Linfield seek to enhance proud European history - by Roy McGivern
Linfield approach this evenings Europa League second leg tie against Skoda Xanthi in confident mood after a highly impressive 1-0 win in Greece last week. A priceless 25th minute goal from Aaron Burns has put the Blues in a strong position but they will face a stiff challenge to finish the job tonight and progress to a third round tie, probably against Standard Liege of Belgium.
The Blues have made a remarkable 96 appearances in European competition since making their debut against Kamraterna of Sweden in the 1959/60 season. The first leg win in Xanthi was the club's 15th win at this level and only the third away from home. European competition may have lost some of its glamour for local clubs as the onset of co-efficients and numerous qualifying rounds have reduced the possibility of draws against the European big guns. It is still, however, the ultimate challenge for Irish League sides as they seek to test themselves at a higher level. Linfield have a proud and distinguished history on the European stage with memorable ties against the likes of CSKA Sofia, Red Star Belgrade, Manchester City, PSV Eindhoven, Benfica and Dinamo Zagreb. There have also been some moments of heartache and few Linfield fans will forget the sickening injury time goal in Copenhagen in 1994 which deprived us of a dream tie against AC Milan in the next round.
The 1966/67 European Cup campaign remains the highlight for Linfield fans of a certain vintage. Wins over Aris of Luxembourg and Valerengen took Linfield to the quarter finals where they faced the mighty CSKA Sofia. The crack Bulgarian military outfit were held to a 2-2 draw in Belfast before Linfield lost by a single goal in Sofia. It was a magnificent effort by a part-time local side in the year in which Celtic became the first British side to win a European competition. Tommy Leishman was player manager of that side and he still has vivid memories of the great European run.
"I suppose in the first two rounds we came up against teams who were at a similar level to ourselves. I remember getting sent off in the game away to Aris although we still managed a 3-3 draw. CSKA Sofia were a very good side and almost knocked out Inter Milan in the semi-final. I remember Phil Scott and Sammy Pavis hitting the woodwork against them so I think we were unlucky to go out. Iam McFall was transferred to Newcastle before the quarter final tie and he was a big loss as he was an excellent goalkeeper. It was a tremendous experience though and I don’t think we realised at the time what an achievement it was for a part-time club.”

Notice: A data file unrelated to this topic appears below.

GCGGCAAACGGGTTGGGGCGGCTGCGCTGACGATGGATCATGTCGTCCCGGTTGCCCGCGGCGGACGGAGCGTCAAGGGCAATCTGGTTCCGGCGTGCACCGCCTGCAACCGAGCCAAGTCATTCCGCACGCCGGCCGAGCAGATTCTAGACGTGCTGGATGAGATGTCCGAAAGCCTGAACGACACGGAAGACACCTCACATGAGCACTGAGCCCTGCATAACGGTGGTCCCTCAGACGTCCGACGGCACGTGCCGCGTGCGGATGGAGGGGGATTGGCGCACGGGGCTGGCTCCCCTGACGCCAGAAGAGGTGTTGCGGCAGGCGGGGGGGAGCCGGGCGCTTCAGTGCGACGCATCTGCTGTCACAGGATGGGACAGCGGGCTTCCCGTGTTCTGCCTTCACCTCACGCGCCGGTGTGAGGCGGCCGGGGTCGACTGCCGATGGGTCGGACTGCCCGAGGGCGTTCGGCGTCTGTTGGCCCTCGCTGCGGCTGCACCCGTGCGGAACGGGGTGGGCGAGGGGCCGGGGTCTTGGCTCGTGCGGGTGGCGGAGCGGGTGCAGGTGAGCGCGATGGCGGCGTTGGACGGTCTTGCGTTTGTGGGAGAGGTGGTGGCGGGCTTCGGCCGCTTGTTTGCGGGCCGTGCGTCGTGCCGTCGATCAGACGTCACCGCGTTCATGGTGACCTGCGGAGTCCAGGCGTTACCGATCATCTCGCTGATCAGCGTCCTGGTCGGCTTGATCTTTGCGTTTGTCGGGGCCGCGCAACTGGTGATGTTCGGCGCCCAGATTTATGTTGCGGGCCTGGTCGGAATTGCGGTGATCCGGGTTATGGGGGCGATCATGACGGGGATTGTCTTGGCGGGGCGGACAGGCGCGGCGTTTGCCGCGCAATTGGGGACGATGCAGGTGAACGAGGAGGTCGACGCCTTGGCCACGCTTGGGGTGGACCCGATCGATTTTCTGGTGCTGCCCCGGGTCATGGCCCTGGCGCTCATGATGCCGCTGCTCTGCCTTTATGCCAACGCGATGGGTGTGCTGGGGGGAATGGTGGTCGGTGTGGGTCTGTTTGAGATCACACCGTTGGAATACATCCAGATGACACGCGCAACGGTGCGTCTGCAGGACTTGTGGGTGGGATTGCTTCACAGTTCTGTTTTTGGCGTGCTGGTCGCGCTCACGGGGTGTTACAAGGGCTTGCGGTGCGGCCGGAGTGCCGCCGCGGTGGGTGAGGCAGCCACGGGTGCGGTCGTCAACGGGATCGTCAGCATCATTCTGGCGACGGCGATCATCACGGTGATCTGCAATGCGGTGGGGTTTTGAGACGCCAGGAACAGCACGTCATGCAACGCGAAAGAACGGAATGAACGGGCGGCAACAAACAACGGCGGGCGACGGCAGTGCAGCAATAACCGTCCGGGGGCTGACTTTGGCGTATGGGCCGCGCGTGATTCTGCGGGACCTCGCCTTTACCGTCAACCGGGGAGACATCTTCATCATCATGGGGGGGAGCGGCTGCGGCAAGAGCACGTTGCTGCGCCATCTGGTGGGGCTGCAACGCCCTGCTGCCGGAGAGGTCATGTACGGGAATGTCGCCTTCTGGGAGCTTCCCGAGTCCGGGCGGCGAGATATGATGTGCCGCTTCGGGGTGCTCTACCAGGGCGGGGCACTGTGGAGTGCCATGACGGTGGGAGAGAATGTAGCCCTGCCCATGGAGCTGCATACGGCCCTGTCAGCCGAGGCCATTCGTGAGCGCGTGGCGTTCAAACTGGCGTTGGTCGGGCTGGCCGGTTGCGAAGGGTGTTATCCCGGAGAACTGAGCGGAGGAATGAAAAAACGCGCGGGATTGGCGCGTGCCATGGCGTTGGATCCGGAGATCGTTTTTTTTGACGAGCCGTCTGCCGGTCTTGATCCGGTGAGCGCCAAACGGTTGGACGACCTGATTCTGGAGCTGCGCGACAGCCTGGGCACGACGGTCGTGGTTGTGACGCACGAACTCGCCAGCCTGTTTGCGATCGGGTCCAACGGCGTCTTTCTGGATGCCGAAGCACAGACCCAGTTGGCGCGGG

Linfield's other big European occasion came in the Cup Winners' Cup against the mighty Manchester City back in 1971. After losing 1-0 in Manchester, Linfield put up a tremendous performance in the second leg in Belfast to win 2-1 but agonisingly went out of the competition on away goals. The Blues under the leadership of Billy Bingham had almost pulled off one of the biggest shocks in the history of the competition and City manager Joe Mercer famously remarked afterwards that "If this is one of the so-called easier draws then give me a difficult one every time."
Tonights Greek opponents will invoke memories of another great European occasion in 1984. Linfield faced Panathinaikos in the European Cup and lost 5-4 on aggregate after two memorable games in Athens and Belfast. Billy Totten put the Blues ahead in the away leg before they eventually lost 2-1. The second leg at Windsor Park produced an incredible night of European football as a Martin McGaughey inspired Linfield raced into a 3-0 first half lead before the Greeks came back to level the game at 3-3. Martin recalls "Everyone always talks about the Panathanikos game and that was probably my best and worst experience in a Linfield shirt, and all in one game. We went three goals up and I scored two and then it all fell apart in the second half. "
Those wonderful European occasions may seem like distant memories for some supporters. The challenge now for Linfield and for other Irish League clubs is to make progress beyond the qualifying rounds to the more lucrative ties where the European elite clubs await. Shamrock Rovers showed the way by making the group stages of the Europa League but it is becoming increasingly difficult for local clubs to make a real impression at such an early stage of the season. Linfield's European exploits so far this season have been a real boost for the local game and hopefully a big Windsor Park crowd will be in attendance this evening to spur them onto even greater heights.
Many would doubt that we will ever see another European run similar to the one experienced in 1967. The players of 2013 should however be inspired by the gallant European efforts of Linfield teams from that era and seek to put themselves firmly in the history books.